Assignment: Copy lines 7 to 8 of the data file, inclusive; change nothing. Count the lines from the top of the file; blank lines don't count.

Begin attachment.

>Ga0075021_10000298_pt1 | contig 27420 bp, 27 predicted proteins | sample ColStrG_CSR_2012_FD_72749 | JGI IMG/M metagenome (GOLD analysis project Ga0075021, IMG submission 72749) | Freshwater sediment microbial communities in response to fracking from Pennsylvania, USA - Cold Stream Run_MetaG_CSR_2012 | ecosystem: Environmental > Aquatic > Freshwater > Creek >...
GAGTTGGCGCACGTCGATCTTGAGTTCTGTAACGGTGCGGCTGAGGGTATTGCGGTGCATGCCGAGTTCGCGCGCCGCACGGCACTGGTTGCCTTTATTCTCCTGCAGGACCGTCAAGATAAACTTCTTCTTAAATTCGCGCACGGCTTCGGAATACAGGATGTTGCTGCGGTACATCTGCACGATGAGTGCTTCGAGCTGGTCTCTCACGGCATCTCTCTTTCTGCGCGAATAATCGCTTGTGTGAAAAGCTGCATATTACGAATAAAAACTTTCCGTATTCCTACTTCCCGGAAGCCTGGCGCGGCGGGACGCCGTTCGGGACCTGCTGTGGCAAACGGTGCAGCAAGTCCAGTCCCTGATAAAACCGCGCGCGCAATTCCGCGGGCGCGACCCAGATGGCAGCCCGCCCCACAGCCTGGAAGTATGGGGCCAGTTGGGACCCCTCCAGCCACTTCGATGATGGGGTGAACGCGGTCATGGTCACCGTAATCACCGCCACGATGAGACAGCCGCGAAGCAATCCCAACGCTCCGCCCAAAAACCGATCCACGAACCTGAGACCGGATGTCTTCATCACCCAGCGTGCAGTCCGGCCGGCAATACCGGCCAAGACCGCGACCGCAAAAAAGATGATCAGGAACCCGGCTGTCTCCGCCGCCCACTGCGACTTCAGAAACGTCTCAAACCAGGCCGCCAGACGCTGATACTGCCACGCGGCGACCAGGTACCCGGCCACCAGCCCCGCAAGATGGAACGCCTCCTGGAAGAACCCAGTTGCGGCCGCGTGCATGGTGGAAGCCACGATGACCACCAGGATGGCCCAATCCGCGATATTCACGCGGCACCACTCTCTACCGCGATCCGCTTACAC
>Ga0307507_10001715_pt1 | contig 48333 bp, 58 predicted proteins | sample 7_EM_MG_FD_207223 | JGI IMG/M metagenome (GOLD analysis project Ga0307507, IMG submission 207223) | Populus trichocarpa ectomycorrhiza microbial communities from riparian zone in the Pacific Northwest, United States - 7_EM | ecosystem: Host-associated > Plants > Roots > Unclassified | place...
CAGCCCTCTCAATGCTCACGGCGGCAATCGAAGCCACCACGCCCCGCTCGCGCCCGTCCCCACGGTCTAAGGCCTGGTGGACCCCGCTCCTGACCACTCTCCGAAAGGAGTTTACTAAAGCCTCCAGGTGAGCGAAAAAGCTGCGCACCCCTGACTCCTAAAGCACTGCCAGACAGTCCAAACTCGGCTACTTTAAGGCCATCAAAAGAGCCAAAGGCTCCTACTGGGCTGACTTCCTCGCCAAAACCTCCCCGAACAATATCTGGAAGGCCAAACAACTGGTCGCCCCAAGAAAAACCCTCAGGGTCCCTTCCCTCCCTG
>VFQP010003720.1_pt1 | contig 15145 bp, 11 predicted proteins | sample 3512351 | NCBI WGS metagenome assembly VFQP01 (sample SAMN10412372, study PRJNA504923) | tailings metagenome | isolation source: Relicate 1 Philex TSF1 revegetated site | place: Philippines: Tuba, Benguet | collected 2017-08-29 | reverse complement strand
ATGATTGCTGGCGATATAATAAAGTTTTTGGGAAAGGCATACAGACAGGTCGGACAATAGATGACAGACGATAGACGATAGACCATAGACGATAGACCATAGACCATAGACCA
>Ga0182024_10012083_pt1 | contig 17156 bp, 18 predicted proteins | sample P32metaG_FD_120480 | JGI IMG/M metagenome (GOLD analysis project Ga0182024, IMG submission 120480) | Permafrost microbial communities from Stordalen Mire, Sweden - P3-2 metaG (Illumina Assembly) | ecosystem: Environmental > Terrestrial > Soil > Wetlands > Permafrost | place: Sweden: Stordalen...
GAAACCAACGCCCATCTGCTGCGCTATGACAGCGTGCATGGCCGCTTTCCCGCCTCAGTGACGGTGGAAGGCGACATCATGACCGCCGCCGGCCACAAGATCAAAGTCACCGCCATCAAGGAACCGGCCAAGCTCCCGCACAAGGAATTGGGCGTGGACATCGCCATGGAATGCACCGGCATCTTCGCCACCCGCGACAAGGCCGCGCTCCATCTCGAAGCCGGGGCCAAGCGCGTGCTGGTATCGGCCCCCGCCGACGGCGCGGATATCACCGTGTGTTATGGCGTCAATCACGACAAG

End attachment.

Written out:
>Ga0182024_10012083_pt1 | contig 17156 bp, 18 predicted proteins | sample P32metaG_FD_120480 | JGI IMG/M metagenome (GOLD analysis project Ga0182024, IMG submission 120480) | Permafrost microbial communities from Stordalen Mire, Sweden - P3-2 metaG (Illumina Assembly) | ecosystem: Environmental > Terrestrial > Soil > Wetlands > Permafrost | place: Sweden: Stordalen...
GAAACCAACGCCCATCTGCTGCGCTATGACAGCGTGCATGGCCGCTTTCCCGCCTCAGTGACGGTGGAAGGCGACATCATGACCGCCGCCGGCCACAAGATCAAAGTCACCGCCATCAAGGAACCGGCCAAGCTCCCGCACAAGGAATTGGGCGTGGACATCGCCATGGAATGCACCGGCATCTTCGCCACCCGCGACAAGGCCGCGCTCCATCTCGAAGCCGGGGCCAAGCGCGTGCTGGTATCGGCCCCCGCCGACGGCGCGGATATCACCGTGTGTTATGGCGTCAATCACGACAAG